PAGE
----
T: There’s one plot point that goes unanswered. Dr. Vink is out there doing experiments, but we don’t know what his purpose is. What if he’s really doing benevolent research? Like he’s out there trying to cure cancer? “Yes, all I need for my cancer research is human hands…”

E: *gives Troy side-eye* I’m not sure the ends would justify the means, even if he’s limiting his murder sprees to loud-mouth cabbies, bullies, and burgeoning serial killers.

T: When it’s time for the unanimous vote, everyone’s on board and psyched for Frank, except Eric for some reason. The cocky little dude reluctantly votes for Frank. Eric, what do you have against Frank?!

E: Perhaps he sees a bit of himself in Frank and is like, “Oh, shit. Am I that obnoxious, too?”

T: Ha! I think that would be a shocking level of self-awareness on Eric’s part. He strikes me as a rich kid who doesn’t get that other people have problems.


T: I spotted one queer moment with Denny and Buzz, and it’s super subtle and hilarious. After Buzz saves their lives with barely a second to spare, thereby breaking a curse and freeing souls (I think, that part isn’t super clear), they rejoice with a hug. Normal, right? But then they pull apart and no homo it. Um, you’re brothers. There’s just something so weird about being alone in the woods and not wanting to come off as gay by hugging your own brother that shouts overcompensation to me. Did you catch the infamous hug, or spot any other moments?

E: Bahahahaha. I totally did not catch that. But I did spot Rachel Blanchard among the members of the Midnight Society. She went on to play Cher in the Clueless TV series. I remember being rather annoyed that the producers of the TV show “sanitized” the world of the movie by not including the iconic gay character Christian at all. He wasn’t exactly a stellar example of queer rep, but I think it might’ve been the first time I saw an explicitly gay character in anything ever.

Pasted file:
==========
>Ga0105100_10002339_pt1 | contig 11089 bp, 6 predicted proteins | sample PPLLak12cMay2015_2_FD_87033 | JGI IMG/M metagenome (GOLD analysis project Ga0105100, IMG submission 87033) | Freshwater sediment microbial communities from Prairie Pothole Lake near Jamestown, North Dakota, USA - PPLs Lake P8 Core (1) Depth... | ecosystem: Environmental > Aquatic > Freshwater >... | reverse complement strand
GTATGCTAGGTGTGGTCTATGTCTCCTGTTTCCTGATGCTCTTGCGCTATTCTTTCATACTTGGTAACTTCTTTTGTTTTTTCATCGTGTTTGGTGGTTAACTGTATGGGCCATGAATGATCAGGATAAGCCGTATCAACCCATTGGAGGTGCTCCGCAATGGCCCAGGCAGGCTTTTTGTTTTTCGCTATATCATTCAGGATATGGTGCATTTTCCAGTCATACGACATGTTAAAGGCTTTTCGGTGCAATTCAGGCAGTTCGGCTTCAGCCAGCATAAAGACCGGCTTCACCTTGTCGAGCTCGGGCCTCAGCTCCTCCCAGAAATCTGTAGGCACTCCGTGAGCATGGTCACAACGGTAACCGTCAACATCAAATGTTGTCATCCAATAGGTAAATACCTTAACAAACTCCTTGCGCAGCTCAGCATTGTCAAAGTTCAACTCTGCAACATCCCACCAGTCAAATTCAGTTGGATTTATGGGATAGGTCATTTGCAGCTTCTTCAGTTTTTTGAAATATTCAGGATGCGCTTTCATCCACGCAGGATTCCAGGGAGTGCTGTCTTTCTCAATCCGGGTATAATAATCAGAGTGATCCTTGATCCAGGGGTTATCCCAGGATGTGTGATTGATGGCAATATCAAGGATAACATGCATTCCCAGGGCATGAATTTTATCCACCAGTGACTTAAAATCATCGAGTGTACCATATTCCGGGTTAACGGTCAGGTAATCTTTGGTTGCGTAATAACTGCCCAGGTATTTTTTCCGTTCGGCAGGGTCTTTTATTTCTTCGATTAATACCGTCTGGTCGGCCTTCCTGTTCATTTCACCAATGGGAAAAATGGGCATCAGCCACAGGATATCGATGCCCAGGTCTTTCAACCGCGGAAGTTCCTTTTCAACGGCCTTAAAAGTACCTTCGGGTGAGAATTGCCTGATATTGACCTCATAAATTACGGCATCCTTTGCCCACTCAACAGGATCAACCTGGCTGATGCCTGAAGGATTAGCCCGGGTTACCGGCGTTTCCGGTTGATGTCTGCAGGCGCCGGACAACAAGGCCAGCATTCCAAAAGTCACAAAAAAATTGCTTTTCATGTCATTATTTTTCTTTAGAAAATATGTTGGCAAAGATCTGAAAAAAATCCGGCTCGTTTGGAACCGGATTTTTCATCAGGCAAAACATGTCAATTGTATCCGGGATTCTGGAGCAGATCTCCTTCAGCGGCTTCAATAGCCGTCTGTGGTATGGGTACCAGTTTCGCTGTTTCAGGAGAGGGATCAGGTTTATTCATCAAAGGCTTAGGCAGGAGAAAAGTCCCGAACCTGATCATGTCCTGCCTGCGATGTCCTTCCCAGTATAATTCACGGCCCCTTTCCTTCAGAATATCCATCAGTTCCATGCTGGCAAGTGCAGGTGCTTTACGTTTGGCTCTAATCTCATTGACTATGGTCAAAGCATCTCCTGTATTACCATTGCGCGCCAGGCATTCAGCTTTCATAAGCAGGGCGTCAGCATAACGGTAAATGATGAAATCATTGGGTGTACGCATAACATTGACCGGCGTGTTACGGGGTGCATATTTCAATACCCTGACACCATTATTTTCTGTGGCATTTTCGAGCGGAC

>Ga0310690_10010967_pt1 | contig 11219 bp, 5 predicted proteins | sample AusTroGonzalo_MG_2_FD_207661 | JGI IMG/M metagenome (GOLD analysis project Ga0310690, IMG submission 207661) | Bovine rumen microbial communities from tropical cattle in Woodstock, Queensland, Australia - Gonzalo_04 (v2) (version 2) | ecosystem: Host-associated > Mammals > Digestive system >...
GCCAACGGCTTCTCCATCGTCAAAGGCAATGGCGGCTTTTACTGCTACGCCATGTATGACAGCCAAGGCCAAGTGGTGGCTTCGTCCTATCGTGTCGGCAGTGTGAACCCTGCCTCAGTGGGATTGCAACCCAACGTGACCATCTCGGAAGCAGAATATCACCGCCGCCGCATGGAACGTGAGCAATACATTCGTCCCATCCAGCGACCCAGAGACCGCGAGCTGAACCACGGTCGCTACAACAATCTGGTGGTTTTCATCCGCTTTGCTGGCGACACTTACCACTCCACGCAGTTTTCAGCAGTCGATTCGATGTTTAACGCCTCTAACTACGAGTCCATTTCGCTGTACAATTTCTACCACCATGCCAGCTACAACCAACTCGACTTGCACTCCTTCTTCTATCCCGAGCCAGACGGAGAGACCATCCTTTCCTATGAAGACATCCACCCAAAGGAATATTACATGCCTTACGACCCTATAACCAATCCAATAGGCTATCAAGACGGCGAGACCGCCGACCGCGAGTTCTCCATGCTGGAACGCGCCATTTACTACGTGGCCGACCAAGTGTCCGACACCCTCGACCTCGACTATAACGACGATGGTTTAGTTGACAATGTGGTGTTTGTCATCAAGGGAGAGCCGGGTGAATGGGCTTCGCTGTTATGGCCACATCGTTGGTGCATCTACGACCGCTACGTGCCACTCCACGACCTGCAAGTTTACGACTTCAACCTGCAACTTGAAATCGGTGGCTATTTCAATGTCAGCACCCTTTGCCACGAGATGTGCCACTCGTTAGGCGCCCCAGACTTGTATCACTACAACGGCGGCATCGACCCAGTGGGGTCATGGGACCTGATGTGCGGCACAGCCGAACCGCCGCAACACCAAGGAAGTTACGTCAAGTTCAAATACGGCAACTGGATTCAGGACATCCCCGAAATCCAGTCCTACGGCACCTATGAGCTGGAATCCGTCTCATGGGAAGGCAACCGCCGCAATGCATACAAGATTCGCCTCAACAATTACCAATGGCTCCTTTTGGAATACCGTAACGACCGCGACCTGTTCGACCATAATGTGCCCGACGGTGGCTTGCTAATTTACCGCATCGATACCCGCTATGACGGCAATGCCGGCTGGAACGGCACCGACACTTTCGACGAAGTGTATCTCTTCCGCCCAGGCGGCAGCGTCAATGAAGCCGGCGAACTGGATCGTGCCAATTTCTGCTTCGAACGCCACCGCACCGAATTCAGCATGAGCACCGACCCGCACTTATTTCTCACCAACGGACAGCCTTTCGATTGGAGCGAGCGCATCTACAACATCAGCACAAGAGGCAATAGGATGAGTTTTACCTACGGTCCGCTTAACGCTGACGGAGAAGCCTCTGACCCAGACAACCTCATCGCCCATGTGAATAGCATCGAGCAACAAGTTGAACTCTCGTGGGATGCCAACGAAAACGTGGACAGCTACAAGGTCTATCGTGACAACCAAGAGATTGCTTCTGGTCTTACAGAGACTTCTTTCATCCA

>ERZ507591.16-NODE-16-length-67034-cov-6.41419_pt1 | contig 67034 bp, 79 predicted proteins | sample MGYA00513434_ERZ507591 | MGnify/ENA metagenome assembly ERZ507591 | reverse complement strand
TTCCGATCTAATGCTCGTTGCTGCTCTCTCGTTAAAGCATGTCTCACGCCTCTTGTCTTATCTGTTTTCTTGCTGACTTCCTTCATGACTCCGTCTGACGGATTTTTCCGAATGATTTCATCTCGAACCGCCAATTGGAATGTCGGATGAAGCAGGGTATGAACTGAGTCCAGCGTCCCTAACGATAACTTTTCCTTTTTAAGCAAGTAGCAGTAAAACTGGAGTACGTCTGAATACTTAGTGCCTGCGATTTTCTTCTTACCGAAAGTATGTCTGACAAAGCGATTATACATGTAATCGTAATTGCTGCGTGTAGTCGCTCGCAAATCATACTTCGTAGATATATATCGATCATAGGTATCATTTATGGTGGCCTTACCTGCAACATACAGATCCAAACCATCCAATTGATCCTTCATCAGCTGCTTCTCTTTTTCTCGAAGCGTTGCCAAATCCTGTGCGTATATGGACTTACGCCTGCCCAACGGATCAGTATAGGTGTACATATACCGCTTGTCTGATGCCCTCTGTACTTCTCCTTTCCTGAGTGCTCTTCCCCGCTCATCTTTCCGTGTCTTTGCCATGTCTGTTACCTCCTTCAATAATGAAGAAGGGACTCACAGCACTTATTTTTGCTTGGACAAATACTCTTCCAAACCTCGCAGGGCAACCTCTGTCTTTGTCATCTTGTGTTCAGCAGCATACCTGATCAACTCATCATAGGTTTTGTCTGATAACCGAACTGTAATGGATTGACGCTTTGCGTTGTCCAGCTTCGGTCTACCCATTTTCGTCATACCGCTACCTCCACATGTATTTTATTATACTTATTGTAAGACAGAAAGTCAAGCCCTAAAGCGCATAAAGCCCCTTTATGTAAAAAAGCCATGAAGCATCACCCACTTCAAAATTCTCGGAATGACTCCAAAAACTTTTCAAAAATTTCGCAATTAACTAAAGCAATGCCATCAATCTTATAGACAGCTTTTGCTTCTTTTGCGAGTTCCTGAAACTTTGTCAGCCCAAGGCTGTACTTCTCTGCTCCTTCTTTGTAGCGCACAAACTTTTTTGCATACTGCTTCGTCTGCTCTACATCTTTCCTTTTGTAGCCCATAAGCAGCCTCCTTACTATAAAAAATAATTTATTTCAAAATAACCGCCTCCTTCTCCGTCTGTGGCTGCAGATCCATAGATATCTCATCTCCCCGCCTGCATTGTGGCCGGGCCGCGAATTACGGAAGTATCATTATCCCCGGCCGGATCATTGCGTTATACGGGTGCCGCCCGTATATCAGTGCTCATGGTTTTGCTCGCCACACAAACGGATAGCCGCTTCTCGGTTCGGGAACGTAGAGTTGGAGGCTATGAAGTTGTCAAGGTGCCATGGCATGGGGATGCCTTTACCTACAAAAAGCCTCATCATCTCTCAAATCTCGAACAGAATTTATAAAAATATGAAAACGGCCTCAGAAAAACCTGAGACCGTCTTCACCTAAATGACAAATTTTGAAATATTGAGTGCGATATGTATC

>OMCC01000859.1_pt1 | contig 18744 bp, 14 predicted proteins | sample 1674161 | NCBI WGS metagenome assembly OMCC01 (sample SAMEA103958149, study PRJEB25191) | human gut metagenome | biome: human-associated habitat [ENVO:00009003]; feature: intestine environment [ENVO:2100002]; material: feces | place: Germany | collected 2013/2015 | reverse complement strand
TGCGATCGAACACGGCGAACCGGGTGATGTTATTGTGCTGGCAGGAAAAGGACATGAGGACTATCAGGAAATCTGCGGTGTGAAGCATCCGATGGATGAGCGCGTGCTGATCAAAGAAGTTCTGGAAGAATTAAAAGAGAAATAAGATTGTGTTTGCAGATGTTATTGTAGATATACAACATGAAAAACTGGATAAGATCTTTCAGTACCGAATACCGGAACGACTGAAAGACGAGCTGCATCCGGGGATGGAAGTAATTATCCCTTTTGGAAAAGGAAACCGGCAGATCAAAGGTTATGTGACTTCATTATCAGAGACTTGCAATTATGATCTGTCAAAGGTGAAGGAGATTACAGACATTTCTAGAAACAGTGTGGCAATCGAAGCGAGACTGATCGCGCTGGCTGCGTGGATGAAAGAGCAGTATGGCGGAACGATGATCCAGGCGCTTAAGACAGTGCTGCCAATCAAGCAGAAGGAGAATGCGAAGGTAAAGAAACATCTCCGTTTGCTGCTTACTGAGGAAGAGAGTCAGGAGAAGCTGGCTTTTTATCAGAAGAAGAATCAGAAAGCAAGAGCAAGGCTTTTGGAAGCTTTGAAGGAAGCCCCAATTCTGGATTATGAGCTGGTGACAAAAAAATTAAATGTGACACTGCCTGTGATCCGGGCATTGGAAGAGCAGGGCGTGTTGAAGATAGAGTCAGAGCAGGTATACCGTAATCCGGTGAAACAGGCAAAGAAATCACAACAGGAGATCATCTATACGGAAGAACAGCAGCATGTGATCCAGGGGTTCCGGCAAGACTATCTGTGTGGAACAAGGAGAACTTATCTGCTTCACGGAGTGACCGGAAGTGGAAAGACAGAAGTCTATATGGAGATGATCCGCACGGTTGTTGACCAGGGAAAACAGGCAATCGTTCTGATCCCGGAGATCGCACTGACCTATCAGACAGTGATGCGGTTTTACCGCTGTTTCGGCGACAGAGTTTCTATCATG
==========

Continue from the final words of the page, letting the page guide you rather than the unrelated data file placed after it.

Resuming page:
T: Confession: I’m aware of Clueless, and I saw it when it came out, but I have more memories of watching the TV series (that’s where I discovered the hilarious Donald Faison before he killed it on Scrubs). But it’s funny you noticed Rachel Blanchard because the entire run of Are You Afraid of the Dark? is full of child/teen actors who had successful careers. It’s a testament to the casting department that they snagged so many talented young thespians. Although for every natural performance, we are forced to deal with the likes of emotionally void Buzz and constantly angry Denny.


T: First off, if I were telling the story today, I’d have there be fewer Midnight Society members. There’s seven freaking kids. There should be maybe five so the audience gets to know them. Fewer characters means each one gets more screen time to develop. Although, realistically, more members means each has to come up with fewer stories. With enough members to field a baseball team, each one doesn’t have to come up with twenty stories a year. Maybe I’d go all millennial and have them be Skype-ing. I’m not sure how to juggle the modern screen addicts with the campfire shtick.